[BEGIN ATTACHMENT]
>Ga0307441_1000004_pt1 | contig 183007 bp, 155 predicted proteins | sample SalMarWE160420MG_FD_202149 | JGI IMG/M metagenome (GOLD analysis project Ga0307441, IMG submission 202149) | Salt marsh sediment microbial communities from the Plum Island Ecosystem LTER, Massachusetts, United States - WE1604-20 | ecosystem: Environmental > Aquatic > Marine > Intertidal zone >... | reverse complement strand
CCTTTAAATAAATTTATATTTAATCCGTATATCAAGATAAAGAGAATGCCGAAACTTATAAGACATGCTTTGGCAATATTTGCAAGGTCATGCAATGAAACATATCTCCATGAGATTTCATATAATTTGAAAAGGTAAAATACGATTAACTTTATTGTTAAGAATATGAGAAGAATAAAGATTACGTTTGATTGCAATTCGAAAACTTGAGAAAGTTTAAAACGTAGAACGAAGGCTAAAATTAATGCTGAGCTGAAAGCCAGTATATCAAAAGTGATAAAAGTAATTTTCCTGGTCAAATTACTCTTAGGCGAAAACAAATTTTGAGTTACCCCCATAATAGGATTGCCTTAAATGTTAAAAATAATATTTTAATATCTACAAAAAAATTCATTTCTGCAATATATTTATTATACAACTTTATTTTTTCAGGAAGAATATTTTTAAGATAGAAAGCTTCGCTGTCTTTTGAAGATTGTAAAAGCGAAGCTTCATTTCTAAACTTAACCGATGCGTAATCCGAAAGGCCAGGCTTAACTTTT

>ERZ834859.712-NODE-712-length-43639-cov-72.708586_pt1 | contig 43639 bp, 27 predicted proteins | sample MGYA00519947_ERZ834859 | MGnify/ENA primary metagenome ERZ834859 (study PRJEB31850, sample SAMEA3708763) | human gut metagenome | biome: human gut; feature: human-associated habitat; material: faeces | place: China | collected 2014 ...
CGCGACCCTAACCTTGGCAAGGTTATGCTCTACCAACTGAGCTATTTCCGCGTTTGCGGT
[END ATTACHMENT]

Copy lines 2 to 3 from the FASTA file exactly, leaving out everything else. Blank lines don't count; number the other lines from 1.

CCTTTAAATAAATTTATATTTAATCCGTATATCAAGATAAAGAGAATGCCGAAACTTATAAGACATGCTTTGGCAATATTTGCAAGGTCATGCAATGAAACATATCTCCATGAGATTTCATATAATTTGAAAAGGTAAAATACGATTAACTTTATTGTTAAGAATATGAGAAGAATAAAGATTACGTTTGATTGCAATTCGAAAACTTGAGAAAGTTTAAAACGTAGAACGAAGGCTAAAATTAATGCTGAGCTGAAAGCCAGTATATCAAAAGTGATAAAAGTAATTTTCCTGGTCAAATTACTCTTAGGCGAAAACAAATTTTGAGTTACCCCCATAATAGGATTGCCTTAAATGTTAAAAATAATATTTTAATATCTACAAAAAAATTCATTTCTGCAATATATTTATTATACAACTTTATTTTTTCAGGAAGAATATTTTTAAGATAGAAAGCTTCGCTGTCTTTTGAAGATTGTAAAAGCGAAGCTTCATTTCTAAACTTAACCGATGCGTAATCCGAAAGGCCAGGCTTAACTTTT

>ERZ834859.712-NODE-712-length-43639-cov-72.708586_pt1 | contig 43639 bp, 27 predicted proteins | sample MGYA00519947_ERZ834859 | MGnify/ENA primary metagenome ERZ834859 (study PRJEB31850, sample SAMEA3708763) | human gut metagenome | biome: human gut; feature: human-associated habitat; material: faeces | place: China | collected 2014 ...